Ralph Vaughan Williams: 49th Parallel Prelude
Unlike in America, the British film industry in the 1930-40s did not specifically employ specialist film composers to write scores for films. Instead, popular concert composers were asked, as was the case for the 1941 war drama 49th Parallel. In 1940, conductor Muir Mathieson approached Ralph Vaughan Williams about writing the score for this film. The film was part of the government’s wartime policy to use cinema to rally up the support from the nation. Vaughan Williams was happy to oblige, and this score became his first of 11 scores for film.
The London Symphony Orchestra, conducted by Mathieson and George Stratton, recorded Vaughan Williams’ music for the film. At the time, Vaughan Williams was regarded as the most popular English composer, which inevitably brought forward the popularity of the film.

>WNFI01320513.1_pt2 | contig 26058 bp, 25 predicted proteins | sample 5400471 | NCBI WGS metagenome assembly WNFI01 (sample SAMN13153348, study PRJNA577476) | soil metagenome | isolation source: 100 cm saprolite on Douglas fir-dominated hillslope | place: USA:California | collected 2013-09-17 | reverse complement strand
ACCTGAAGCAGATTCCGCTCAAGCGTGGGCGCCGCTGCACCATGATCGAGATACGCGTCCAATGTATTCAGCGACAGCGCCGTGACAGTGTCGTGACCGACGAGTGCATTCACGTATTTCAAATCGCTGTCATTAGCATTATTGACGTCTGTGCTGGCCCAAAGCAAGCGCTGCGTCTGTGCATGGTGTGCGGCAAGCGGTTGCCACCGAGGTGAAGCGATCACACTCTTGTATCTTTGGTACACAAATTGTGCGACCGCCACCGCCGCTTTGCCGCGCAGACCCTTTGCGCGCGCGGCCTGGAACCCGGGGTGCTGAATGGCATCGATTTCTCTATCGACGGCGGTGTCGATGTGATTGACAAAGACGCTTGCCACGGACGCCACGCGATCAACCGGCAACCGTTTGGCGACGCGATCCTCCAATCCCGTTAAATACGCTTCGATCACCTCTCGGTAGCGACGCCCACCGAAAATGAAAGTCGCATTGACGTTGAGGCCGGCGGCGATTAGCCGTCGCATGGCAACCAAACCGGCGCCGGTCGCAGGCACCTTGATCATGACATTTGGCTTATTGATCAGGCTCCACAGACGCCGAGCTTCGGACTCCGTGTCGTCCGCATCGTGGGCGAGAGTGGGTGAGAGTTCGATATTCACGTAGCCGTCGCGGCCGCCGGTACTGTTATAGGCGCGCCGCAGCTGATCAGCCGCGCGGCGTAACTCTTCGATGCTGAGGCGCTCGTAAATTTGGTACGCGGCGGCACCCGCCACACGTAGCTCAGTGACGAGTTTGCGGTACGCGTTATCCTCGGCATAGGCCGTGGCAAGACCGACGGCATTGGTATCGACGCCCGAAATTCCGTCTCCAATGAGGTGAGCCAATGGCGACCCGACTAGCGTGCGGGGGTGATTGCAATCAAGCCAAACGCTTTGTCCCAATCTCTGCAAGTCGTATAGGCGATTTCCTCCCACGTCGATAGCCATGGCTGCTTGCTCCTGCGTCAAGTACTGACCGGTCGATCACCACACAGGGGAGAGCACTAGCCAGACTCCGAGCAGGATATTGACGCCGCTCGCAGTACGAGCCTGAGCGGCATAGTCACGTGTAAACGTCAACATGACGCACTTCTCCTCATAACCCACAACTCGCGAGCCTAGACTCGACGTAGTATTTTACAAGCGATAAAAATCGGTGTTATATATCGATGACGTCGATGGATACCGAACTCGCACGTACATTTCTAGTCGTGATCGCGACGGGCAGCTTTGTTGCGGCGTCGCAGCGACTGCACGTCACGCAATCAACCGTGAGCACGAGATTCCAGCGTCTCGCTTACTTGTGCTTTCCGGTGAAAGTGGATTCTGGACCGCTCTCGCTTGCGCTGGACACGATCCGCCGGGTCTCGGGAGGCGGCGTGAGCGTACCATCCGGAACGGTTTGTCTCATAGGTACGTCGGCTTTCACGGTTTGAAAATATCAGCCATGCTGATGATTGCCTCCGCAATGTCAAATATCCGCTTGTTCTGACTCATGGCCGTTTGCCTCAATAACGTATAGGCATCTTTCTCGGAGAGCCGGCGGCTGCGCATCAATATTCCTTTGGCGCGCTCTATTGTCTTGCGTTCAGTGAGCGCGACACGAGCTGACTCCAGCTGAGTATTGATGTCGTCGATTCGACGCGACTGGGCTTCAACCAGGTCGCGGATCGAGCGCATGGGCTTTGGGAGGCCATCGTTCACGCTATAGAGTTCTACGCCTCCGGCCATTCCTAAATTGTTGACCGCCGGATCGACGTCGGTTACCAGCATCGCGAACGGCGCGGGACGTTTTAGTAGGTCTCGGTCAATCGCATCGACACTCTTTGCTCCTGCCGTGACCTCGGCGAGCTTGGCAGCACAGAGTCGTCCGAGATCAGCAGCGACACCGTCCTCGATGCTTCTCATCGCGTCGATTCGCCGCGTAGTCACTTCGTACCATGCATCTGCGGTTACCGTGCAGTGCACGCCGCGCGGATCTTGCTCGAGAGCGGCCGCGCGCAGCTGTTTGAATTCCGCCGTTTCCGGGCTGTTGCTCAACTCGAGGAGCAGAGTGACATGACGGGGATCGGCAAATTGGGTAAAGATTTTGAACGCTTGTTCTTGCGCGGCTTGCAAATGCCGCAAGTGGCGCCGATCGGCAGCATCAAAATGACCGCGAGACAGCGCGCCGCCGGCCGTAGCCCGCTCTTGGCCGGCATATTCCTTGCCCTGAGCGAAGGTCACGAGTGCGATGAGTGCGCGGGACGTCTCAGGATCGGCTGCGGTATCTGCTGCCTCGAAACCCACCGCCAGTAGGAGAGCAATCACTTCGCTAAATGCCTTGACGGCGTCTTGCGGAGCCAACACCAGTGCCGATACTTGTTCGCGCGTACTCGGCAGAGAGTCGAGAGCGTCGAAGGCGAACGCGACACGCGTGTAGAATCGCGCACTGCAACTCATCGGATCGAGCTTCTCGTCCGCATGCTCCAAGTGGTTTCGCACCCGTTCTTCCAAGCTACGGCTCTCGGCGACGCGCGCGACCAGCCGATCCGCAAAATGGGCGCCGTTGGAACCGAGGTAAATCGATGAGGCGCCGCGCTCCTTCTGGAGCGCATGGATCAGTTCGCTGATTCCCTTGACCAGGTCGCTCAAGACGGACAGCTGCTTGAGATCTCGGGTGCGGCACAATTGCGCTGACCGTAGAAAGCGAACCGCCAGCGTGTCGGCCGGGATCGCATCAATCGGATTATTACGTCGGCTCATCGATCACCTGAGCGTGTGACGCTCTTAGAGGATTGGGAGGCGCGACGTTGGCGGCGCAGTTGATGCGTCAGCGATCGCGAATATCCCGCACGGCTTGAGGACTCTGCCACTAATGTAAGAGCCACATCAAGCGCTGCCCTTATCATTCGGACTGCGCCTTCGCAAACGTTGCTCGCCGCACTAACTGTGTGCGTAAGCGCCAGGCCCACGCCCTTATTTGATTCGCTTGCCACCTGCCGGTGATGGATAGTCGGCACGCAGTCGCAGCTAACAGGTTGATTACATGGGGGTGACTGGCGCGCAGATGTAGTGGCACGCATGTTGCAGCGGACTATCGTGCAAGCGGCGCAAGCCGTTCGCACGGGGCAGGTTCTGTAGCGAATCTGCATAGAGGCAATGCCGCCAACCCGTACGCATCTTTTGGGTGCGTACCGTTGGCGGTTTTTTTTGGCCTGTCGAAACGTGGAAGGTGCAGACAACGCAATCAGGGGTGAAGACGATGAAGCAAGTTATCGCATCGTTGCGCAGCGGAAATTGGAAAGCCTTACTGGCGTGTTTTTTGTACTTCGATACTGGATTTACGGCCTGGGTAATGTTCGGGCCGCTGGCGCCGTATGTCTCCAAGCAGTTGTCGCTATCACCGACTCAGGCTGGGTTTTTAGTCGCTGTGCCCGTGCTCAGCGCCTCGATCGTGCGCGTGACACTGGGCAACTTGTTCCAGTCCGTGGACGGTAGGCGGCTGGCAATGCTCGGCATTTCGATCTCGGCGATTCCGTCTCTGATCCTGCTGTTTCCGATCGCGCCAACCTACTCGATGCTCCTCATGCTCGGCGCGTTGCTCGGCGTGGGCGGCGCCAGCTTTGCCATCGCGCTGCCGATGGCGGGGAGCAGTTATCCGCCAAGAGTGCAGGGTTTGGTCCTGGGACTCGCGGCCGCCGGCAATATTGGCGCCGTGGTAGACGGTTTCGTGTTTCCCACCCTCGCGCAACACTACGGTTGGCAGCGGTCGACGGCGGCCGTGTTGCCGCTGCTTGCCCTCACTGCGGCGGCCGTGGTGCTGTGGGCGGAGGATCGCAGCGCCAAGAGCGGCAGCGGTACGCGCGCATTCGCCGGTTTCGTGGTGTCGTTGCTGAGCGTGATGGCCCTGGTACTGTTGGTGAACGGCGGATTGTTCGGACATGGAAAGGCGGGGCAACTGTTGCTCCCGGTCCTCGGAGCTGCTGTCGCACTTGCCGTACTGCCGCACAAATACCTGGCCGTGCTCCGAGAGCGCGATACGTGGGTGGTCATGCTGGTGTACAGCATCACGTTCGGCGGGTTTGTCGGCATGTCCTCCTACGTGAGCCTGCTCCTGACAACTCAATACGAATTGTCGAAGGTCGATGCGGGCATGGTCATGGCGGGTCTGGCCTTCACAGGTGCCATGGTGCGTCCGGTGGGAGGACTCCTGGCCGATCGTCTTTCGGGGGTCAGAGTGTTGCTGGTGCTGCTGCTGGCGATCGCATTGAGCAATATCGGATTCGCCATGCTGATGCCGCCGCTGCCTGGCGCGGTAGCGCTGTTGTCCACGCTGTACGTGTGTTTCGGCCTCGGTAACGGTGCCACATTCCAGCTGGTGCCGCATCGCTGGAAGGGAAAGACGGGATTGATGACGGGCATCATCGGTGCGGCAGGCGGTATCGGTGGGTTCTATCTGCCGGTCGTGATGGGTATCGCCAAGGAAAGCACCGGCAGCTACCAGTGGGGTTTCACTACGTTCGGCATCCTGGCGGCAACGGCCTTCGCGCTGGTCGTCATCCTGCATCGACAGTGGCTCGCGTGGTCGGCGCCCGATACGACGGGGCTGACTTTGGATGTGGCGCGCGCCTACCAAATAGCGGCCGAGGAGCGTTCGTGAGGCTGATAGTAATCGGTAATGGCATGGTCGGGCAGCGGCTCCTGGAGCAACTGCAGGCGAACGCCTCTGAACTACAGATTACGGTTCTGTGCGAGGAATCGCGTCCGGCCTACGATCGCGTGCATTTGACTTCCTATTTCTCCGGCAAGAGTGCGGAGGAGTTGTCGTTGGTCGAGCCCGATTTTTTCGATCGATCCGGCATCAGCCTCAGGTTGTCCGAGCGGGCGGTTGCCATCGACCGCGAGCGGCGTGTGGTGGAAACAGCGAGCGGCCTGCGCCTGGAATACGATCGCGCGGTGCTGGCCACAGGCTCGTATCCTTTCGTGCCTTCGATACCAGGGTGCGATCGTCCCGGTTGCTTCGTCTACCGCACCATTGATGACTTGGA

The Prelude is the first piece of music heard in the film, and has remained the most popular piece from the score. The warm strings and brass that play in unison to open the piece set the scene for the pastoral string theme up next. This memorable theme is threaded throughout the score, but lives in its full glory in the Prelude. Vaughan Williams’ rich scoring, which is decorated by timpani rolls, bold brass and warm woodwind creates a really broad sound.
Not necessarily the most upbeat of works, the Prelude is uplifting and emotional, especially as it reaches the climax at the end of the work. The triumphant last few chords are bold, but humble at the same time. A quintessential pastoral piece from Vaughan Williams, and now a much-loved concert work, Prelude to the 49th Parallel is a British classic.
Ⓒ Alex Burns 2020